The neighborhood of Avondale has seen a monumental transformation over the past 25 years. What was in 2000 a neighborhood of 16,298 shrank into a neighborhood of 12,466 by 2010, according to the U.S. Census.
The reasons for the population loss in Avondale — the city’s fourth-largest neighborhood — are complex. Some residents moved out to seek better housing or economic opportunities. Some lost their homes as major institutions like Cincinnati Children’s Hospital have expanded.
Now, efforts are well underway to bring new jobs and residents here. But can the long-term residents who have remained in this predominantly African-American community benefit from the coming changes? While the groups in charge of the next major development in the area are making big promises of innovation and opportunity, fears of residential displacement and gentrification are as strong as ever.
Since 2014, when the city began construction of the interchange at Interstate 71 and Martin Luther King Drive, Vice Mayor David Mann, the University of Cincinnati and the Uptown Consortium — an organization comprised of leaders from Cincinnati Children’s Hospital, the Cincinnati Zoo & Botanical Garden, University of Cincinnati, UC Health and TriHealth, Inc. — started vocalizing ideas about an “innovation corridor” located in the area around the interchange, but it was not clear at that time exactly what that would look like.
Avondale’s low-income residents and renters are very concerned about being priced out of the area with so many higher-income residents potentially moving in, says Patricia Milton, president of the Avondale Community Council. For Milton, racial gentrification is not the only issue, but income gentrification as well.
“You’ll have more professional people that will be moving in to the neighborhood who can call Avondale home, and that’s really the thing that we’re trying to figure out now — how that’s going to work without displacing folks that are already a part of the community,” she says.
Plans for Avondale’s resurgence via the Innovation Corridor have come into sharper focus recently.
The latest development along that corridor: the March 12 announcement of the Uptown Gateway, which represents $150 million in private investment in the form of an office complex, hotel and University of Cincinnati’s Digital Futures building.
The idea of an “innovation corridor” is inspired by similar areas such as the Innovation District in Boston or Silicon Valley in San Francisco. These districts, centered near universities, share the goal of attracting cutting-edge companies that intend to take advantage of university resources and recruit students to work on projects, particularly focused around new technology. Cincinnati’s Uptown Innovation Corridor will be made up of “four corners” centered around the intersection of Martin Luther King Drive and Reading Road in Avondale.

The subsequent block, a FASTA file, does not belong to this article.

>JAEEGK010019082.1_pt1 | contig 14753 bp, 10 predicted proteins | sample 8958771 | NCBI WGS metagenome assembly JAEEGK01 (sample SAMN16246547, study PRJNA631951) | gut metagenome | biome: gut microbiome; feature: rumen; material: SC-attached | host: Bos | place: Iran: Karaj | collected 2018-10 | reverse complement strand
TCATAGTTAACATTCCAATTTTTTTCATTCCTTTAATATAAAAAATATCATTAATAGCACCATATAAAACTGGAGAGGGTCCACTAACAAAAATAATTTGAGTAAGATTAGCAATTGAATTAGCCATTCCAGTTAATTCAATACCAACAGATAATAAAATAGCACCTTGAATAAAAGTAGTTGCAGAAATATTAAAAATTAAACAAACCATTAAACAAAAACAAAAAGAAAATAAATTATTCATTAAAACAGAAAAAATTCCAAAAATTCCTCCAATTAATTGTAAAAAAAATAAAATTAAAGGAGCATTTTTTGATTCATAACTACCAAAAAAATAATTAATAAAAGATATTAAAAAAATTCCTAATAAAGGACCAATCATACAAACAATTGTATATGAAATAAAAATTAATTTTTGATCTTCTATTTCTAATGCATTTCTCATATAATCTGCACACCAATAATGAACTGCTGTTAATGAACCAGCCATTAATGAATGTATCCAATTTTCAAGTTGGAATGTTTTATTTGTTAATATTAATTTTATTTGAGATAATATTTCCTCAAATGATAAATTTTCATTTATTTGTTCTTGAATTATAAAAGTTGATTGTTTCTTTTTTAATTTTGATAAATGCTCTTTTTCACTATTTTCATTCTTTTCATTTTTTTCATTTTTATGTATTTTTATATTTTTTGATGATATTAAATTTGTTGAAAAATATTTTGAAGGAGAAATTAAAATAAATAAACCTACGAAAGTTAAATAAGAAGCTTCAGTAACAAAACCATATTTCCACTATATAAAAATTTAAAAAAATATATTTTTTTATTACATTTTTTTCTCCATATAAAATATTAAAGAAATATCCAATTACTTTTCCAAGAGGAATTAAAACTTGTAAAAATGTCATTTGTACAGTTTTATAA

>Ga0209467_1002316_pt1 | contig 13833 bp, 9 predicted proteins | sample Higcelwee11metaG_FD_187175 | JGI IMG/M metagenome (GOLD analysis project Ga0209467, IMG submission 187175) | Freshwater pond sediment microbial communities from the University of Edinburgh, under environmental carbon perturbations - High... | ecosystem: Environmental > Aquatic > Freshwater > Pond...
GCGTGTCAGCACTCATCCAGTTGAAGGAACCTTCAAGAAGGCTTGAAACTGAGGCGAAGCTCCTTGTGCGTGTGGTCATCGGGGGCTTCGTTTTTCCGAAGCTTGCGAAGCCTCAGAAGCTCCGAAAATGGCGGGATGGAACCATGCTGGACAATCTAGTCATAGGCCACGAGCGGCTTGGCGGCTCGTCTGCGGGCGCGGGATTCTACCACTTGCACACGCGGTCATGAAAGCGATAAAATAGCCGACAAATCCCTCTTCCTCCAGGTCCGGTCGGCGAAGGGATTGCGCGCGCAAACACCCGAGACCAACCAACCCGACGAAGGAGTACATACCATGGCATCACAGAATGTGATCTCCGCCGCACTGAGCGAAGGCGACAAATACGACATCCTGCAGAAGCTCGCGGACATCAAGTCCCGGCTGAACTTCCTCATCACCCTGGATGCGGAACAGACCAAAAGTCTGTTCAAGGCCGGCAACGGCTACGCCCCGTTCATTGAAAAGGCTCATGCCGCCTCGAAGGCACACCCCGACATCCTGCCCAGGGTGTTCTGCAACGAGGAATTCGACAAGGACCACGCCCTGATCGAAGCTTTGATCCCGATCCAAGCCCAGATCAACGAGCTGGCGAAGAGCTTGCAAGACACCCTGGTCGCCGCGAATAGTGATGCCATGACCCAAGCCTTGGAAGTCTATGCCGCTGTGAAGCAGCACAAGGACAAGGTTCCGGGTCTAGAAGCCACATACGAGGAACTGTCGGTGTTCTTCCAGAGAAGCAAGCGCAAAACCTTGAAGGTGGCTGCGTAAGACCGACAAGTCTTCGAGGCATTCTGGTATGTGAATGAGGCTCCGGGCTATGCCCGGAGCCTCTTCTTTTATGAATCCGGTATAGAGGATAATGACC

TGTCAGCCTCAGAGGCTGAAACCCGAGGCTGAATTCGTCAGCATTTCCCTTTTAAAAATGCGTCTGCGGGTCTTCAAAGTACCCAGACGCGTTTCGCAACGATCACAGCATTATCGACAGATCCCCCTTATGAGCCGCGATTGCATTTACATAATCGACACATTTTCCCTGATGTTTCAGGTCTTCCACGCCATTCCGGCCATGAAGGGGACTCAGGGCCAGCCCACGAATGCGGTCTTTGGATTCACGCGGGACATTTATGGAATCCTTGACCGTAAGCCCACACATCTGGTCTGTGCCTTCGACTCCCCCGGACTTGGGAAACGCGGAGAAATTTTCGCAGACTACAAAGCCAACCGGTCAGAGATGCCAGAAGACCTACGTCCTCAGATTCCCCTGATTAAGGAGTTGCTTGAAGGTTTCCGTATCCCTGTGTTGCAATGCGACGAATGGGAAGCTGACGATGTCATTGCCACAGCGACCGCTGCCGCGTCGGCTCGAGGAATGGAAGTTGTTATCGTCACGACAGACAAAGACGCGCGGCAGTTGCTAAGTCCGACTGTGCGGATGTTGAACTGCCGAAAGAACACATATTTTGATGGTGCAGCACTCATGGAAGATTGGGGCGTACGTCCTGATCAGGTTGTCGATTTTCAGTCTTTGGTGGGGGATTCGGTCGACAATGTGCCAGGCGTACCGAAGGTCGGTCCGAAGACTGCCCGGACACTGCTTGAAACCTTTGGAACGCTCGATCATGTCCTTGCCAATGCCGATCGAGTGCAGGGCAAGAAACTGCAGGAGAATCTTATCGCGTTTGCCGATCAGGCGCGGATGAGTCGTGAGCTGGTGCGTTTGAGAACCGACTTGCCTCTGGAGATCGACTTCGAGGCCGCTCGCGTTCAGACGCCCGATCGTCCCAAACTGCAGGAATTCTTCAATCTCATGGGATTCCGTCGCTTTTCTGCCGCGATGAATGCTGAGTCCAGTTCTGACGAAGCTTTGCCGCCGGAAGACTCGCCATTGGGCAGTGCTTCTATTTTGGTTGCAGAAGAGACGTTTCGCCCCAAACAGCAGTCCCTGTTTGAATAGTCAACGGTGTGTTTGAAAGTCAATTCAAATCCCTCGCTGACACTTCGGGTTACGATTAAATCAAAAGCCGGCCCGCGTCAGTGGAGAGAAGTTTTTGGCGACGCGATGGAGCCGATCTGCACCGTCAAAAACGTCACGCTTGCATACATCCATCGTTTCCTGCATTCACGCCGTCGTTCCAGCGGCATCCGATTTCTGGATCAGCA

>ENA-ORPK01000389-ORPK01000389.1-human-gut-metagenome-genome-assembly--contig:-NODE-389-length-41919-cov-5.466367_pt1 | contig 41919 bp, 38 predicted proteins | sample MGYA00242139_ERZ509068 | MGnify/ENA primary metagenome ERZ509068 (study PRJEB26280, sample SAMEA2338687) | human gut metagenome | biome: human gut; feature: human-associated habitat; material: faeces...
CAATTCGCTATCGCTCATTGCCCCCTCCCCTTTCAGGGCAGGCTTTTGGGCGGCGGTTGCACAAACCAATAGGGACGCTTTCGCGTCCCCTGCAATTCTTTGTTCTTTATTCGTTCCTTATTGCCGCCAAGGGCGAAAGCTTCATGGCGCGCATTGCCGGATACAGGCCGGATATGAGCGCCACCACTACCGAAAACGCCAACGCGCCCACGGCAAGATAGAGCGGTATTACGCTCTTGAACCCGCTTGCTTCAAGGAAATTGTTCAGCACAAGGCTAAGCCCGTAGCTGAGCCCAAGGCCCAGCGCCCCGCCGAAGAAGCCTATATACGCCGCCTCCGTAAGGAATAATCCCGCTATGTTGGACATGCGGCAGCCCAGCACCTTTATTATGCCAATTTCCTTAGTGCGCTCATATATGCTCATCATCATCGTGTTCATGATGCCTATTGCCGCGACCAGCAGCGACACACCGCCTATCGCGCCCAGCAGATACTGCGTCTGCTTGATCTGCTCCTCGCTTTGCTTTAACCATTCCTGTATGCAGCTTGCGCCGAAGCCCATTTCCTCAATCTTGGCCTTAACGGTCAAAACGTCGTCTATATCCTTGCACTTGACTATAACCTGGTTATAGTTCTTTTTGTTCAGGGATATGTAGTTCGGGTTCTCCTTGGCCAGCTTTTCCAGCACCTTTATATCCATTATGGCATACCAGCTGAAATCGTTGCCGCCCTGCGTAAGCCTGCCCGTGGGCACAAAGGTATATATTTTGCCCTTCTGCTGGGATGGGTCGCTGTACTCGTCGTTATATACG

Each segment of the new district has been designated to a different development group, each one with a different concept and purpose than the others:
• The northwest corner is exclusively designated for the construction of a $110 million campus for the National Institute for Occupational Safety and Health (NIOSH), to be completed by 2021. The campus will employ 550 people, according to the Centers for Disease Control (CDC). It will consist of three buildings — an office, a lab and a warehouse.
• MLK Investors I, a partnership between Neyer Properties Inc. and Kulkarni Properties, will redevelop the 20 acres in the northeast corner. The project will be developed in three phases and will include office, retail and residential spaces, according to the Uptown Consortium.
• The consortium tasked Queen City Hills, a minority-owned development organization, with redeveloping the southwest corner, the former site of the Dual Manor Health Care Center. The corner will house a 162-room Residence Inn by Marriott hotel, the Business Courier reported in June, along with other mixed-use spaces.
• The aforementioned southeast corner, called “Uptown Gateway,” will be developed by Terrex Development and Construction and Messer Construction Company. The $150 million development will include three office buildings encompassing 450,000 square feet and a 158-room hotel and is expected to be completed by 2021. The development will also include an underground parking garage with 1,800 spaces. The UC Digital Futures building will be housed in this corner, a space similar to the existing 1819 Innovation Hub that the university promises will provide more space — 180,000 square feet, to be exact — for digital research.
The new corridor will offer approximately 7,000 jobs in the area, according to the Uptown Consortium. The answer of whether Uptown’s residents will be eligible for these positions is still unclear — most of the mixed-use spaces in the corridor don’t have tenants planned out quite yet. What is clear, however, is that a large portion of the corridor’s permanent jobs won’t have anything to do with new technology or the digital future as the district’s marketing may imply — there are lots of opportunities for retail, food and office jobs. There are also a multitude of opportunities for contracted employees such as construction and landscaping.